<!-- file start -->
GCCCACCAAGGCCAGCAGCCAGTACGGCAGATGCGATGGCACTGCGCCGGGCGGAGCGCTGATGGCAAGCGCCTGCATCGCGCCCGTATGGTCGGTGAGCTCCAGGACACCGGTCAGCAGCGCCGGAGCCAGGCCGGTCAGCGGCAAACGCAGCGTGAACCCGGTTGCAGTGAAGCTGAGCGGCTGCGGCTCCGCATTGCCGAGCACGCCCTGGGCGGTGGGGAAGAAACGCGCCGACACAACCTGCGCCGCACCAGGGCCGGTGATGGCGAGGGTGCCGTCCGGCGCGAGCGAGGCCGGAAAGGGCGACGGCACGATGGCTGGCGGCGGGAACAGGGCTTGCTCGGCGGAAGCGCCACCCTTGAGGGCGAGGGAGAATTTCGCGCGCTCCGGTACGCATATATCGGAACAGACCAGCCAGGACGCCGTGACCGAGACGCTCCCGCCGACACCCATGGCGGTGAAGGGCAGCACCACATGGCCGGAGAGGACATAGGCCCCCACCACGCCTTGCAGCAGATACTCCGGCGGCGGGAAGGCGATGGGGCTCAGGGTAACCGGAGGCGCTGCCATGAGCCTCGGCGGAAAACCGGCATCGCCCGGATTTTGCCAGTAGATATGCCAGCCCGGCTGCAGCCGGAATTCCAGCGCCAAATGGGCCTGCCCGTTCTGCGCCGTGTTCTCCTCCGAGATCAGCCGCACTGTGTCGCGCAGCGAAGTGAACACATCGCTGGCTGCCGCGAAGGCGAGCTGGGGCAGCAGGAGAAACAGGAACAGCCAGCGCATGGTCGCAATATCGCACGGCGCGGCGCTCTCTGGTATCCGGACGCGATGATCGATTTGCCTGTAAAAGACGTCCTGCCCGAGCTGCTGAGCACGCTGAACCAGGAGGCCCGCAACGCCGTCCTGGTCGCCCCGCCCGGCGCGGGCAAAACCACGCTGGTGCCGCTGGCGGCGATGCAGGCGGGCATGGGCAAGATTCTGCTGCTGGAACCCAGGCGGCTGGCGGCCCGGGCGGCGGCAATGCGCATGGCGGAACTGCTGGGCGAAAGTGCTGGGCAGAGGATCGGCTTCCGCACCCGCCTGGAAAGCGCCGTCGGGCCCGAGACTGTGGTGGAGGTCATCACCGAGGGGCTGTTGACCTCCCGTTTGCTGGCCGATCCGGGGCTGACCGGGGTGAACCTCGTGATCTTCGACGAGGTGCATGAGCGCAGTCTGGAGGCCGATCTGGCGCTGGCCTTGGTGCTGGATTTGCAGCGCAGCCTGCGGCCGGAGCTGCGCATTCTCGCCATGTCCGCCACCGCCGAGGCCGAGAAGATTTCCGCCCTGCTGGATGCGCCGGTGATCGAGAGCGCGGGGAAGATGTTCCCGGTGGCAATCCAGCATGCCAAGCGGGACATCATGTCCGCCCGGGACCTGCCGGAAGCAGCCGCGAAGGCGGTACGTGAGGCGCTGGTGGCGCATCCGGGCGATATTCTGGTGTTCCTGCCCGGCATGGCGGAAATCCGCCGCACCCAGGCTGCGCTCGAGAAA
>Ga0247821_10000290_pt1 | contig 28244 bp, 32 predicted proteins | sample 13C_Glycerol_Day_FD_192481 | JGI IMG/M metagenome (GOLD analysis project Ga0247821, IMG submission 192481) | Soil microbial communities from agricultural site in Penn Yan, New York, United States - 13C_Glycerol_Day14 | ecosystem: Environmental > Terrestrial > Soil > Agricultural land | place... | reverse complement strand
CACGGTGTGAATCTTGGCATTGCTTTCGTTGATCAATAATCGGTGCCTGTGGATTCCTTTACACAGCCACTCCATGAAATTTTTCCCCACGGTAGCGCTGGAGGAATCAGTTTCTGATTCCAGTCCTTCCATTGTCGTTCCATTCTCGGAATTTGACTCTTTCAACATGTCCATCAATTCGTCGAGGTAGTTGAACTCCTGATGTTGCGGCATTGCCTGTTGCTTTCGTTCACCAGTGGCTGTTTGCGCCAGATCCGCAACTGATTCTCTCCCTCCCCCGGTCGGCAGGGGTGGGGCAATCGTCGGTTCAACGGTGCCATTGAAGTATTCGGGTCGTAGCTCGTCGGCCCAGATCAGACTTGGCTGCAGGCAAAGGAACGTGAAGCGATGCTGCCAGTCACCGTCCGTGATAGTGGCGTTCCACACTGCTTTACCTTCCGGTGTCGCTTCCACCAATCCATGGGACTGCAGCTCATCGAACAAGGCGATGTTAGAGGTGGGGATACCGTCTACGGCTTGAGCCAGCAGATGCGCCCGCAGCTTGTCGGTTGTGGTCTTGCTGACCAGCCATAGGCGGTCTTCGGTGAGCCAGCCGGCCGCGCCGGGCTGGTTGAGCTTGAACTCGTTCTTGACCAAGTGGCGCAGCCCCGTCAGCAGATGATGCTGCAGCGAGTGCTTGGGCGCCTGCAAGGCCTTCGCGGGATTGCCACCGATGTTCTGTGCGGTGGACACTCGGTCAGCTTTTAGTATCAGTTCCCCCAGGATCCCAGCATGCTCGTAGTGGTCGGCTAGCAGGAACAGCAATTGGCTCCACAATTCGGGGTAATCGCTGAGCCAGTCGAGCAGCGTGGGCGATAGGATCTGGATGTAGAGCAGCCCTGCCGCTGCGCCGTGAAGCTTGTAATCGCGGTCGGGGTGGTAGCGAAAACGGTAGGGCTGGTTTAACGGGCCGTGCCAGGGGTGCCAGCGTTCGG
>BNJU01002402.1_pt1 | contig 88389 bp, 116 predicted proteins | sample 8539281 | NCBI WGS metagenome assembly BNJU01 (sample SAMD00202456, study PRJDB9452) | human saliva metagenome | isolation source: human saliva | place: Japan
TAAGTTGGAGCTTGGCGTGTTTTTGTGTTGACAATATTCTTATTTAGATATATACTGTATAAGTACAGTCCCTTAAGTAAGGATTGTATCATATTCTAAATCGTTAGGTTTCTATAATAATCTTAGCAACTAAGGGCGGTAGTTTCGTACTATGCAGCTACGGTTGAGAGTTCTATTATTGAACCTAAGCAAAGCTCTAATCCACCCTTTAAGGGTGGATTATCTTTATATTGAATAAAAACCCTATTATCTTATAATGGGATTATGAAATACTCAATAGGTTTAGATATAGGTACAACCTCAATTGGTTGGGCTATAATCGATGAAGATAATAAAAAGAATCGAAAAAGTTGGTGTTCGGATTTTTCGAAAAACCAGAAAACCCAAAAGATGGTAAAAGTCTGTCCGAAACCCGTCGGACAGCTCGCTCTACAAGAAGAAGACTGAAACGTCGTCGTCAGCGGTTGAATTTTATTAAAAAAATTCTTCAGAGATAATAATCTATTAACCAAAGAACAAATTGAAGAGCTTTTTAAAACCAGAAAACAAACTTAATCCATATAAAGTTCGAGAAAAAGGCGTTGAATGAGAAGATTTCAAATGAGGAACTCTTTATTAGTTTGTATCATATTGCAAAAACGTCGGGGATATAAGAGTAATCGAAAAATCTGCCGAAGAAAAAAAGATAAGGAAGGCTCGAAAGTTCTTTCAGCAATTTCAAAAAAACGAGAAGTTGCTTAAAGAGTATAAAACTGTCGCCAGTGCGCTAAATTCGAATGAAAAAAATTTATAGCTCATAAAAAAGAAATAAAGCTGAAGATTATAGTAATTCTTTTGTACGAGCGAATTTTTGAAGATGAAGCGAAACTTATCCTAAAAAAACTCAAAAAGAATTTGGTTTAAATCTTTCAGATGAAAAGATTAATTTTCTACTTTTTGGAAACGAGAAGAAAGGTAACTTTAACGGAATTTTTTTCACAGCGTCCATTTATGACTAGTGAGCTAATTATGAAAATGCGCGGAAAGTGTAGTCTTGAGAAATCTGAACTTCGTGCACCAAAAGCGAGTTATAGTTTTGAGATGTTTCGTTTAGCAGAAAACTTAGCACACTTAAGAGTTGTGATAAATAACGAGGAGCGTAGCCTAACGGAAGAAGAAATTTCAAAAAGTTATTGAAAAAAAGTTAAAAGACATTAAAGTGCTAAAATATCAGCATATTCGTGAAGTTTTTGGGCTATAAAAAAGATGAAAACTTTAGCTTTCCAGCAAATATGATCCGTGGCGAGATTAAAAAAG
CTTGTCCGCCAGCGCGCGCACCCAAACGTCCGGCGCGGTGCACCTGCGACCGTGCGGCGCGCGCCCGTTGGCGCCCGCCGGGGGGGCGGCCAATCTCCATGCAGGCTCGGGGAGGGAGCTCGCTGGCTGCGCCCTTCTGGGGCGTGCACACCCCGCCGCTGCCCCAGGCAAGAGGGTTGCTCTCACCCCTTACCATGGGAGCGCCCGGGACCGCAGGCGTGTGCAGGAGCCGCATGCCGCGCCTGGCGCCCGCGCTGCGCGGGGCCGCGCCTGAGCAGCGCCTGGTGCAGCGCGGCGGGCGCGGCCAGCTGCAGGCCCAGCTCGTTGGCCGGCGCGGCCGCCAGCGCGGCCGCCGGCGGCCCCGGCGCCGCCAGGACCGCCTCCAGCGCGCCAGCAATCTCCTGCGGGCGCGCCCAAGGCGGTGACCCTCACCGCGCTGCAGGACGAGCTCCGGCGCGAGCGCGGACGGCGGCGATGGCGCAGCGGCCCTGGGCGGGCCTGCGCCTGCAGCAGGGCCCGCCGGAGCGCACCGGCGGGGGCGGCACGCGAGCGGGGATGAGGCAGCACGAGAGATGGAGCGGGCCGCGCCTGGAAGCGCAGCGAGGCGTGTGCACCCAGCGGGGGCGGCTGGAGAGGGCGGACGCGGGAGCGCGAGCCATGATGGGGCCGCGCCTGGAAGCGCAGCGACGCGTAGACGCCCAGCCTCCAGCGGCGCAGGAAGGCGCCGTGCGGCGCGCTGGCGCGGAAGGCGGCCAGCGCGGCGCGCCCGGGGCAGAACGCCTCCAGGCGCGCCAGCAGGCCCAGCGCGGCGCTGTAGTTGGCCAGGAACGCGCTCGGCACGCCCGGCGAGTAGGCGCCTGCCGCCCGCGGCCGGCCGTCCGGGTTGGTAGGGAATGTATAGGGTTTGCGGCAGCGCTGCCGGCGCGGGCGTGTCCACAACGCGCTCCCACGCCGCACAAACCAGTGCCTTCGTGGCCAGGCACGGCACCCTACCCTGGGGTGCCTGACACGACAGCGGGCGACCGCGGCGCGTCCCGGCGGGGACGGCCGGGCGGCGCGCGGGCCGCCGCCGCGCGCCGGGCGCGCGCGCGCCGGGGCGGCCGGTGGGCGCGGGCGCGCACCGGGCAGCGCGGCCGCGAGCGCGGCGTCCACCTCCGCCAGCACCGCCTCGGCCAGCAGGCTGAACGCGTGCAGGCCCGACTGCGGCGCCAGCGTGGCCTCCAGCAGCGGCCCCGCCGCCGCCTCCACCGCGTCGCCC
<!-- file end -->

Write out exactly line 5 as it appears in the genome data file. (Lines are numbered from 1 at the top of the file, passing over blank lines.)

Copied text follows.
TAAGTTGGAGCTTGGCGTGTTTTTGTGTTGACAATATTCTTATTTAGATATATACTGTATAAGTACAGTCCCTTAAGTAAGGATTGTATCATATTCTAAATCGTTAGGTTTCTATAATAATCTTAGCAACTAAGGGCGGTAGTTTCGTACTATGCAGCTACGGTTGAGAGTTCTATTATTGAACCTAAGCAAAGCTCTAATCCACCCTTTAAGGGTGGATTATCTTTATATTGAATAAAAACCCTATTATCTTATAATGGGATTATGAAATACTCAATAGGTTTAGATATAGGTACAACCTCAATTGGTTGGGCTATAATCGATGAAGATAATAAAAAGAATCGAAAAAGTTGGTGTTCGGATTTTTCGAAAAACCAGAAAACCCAAAAGATGGTAAAAGTCTGTCCGAAACCCGTCGGACAGCTCGCTCTACAAGAAGAAGACTGAAACGTCGTCGTCAGCGGTTGAATTTTATTAAAAAAATTCTTCAGAGATAATAATCTATTAACCAAAGAACAAATTGAAGAGCTTTTTAAAACCAGAAAACAAACTTAATCCATATAAAGTTCGAGAAAAAGGCGTTGAATGAGAAGATTTCAAATGAGGAACTCTTTATTAGTTTGTATCATATTGCAAAAACGTCGGGGATATAAGAGTAATCGAAAAATCTGCCGAAGAAAAAAAGATAAGGAAGGCTCGAAAGTTCTTTCAGCAATTTCAAAAAAACGAGAAGTTGCTTAAAGAGTATAAAACTGTCGCCAGTGCGCTAAATTCGAATGAAAAAAATTTATAGCTCATAAAAAAGAAATAAAGCTGAAGATTATAGTAATTCTTTTGTACGAGCGAATTTTTGAAGATGAAGCGAAACTTATCCTAAAAAAACTCAAAAAGAATTTGGTTTAAATCTTTCAGATGAAAAGATTAATTTTCTACTTTTTGGAAACGAGAAGAAAGGTAACTTTAACGGAATTTTTTTCACAGCGTCCATTTATGACTAGTGAGCTAATTATGAAAATGCGCGGAAAGTGTAGTCTTGAGAAATCTGAACTTCGTGCACCAAAAGCGAGTTATAGTTTTGAGATGTTTCGTTTAGCAGAAAACTTAGCACACTTAAGAGTTGTGATAAATAACGAGGAGCGTAGCCTAACGGAAGAAGAAATTTCAAAAAGTTATTGAAAAAAAGTTAAAAGACATTAAAGTGCTAAAATATCAGCATATTCGTGAAGTTTTTGGGCTATAAAAAAGATGAAAACTTTAGCTTTCCAGCAAATATGATCCGTGGCGAGATTAAAAAAG